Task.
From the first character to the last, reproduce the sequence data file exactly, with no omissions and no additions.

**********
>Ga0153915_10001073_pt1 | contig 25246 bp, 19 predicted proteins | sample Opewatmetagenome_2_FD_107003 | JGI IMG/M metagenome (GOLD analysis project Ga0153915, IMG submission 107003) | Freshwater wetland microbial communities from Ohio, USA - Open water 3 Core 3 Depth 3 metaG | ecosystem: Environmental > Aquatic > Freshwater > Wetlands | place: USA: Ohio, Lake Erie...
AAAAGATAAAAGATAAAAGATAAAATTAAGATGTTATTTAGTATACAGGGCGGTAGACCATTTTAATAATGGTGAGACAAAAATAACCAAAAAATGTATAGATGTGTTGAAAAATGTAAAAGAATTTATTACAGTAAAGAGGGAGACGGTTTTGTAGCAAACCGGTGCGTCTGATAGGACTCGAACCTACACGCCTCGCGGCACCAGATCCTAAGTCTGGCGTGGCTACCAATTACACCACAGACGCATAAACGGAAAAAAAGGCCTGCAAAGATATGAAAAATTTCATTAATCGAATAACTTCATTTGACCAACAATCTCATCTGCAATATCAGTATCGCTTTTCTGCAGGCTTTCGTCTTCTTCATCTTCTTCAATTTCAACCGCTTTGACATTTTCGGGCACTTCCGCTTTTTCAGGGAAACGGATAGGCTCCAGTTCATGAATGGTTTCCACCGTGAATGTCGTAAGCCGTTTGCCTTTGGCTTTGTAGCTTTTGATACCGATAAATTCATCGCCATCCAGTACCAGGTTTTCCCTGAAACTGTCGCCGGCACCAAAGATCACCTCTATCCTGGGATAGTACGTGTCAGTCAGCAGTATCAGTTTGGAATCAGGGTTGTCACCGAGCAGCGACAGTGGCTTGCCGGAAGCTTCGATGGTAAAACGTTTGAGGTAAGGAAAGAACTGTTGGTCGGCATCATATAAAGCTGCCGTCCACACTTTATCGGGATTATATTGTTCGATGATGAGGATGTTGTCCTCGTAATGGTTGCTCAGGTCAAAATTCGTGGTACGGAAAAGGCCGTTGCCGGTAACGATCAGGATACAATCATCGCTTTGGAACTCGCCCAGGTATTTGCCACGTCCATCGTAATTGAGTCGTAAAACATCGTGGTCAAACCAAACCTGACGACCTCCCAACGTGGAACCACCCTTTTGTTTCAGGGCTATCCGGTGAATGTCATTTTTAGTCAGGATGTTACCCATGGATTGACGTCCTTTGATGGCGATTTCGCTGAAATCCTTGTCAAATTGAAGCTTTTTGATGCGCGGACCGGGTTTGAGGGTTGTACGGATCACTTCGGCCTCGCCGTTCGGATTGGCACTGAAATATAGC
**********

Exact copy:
>Ga0153915_10001073_pt1 | contig 25246 bp, 19 predicted proteins | sample Opewatmetagenome_2_FD_107003 | JGI IMG/M metagenome (GOLD analysis project Ga0153915, IMG submission 107003) | Freshwater wetland microbial communities from Ohio, USA - Open water 3 Core 3 Depth 3 metaG | ecosystem: Environmental > Aquatic > Freshwater > Wetlands | place: USA: Ohio, Lake Erie...
AAAAGATAAAAGATAAAAGATAAAATTAAGATGTTATTTAGTATACAGGGCGGTAGACCATTTTAATAATGGTGAGACAAAAATAACCAAAAAATGTATAGATGTGTTGAAAAATGTAAAAGAATTTATTACAGTAAAGAGGGAGACGGTTTTGTAGCAAACCGGTGCGTCTGATAGGACTCGAACCTACACGCCTCGCGGCACCAGATCCTAAGTCTGGCGTGGCTACCAATTACACCACAGACGCATAAACGGAAAAAAAGGCCTGCAAAGATATGAAAAATTTCATTAATCGAATAACTTCATTTGACCAACAATCTCATCTGCAATATCAGTATCGCTTTTCTGCAGGCTTTCGTCTTCTTCATCTTCTTCAATTTCAACCGCTTTGACATTTTCGGGCACTTCCGCTTTTTCAGGGAAACGGATAGGCTCCAGTTCATGAATGGTTTCCACCGTGAATGTCGTAAGCCGTTTGCCTTTGGCTTTGTAGCTTTTGATACCGATAAATTCATCGCCATCCAGTACCAGGTTTTCCCTGAAACTGTCGCCGGCACCAAAGATCACCTCTATCCTGGGATAGTACGTGTCAGTCAGCAGTATCAGTTTGGAATCAGGGTTGTCACCGAGCAGCGACAGTGGCTTGCCGGAAGCTTCGATGGTAAAACGTTTGAGGTAAGGAAAGAACTGTTGGTCGGCATCATATAAAGCTGCCGTCCACACTTTATCGGGATTATATTGTTCGATGATGAGGATGTTGTCCTCGTAATGGTTGCTCAGGTCAAAATTCGTGGTACGGAAAAGGCCGTTGCCGGTAACGATCAGGATACAATCATCGCTTTGGAACTCGCCCAGGTATTTGCCACGTCCATCGTAATTGAGTCGTAAAACATCGTGGTCAAACCAAACCTGACGACCTCCCAACGTGGAACCACCCTTTTGTTTCAGGGCTATCCGGTGAATGTCATTTTTAGTCAGGATGTTACCCATGGATTGACGTCCTTTGATGGCGATTTCGCTGAAATCCTTGTCAAATTGAAGCTTTTTGATGCGCGGACCGGGTTTGAGGGTTGTACGGATCACTTCGGCCTCGCCGTTCGGATTGGCACTGAAATATAGC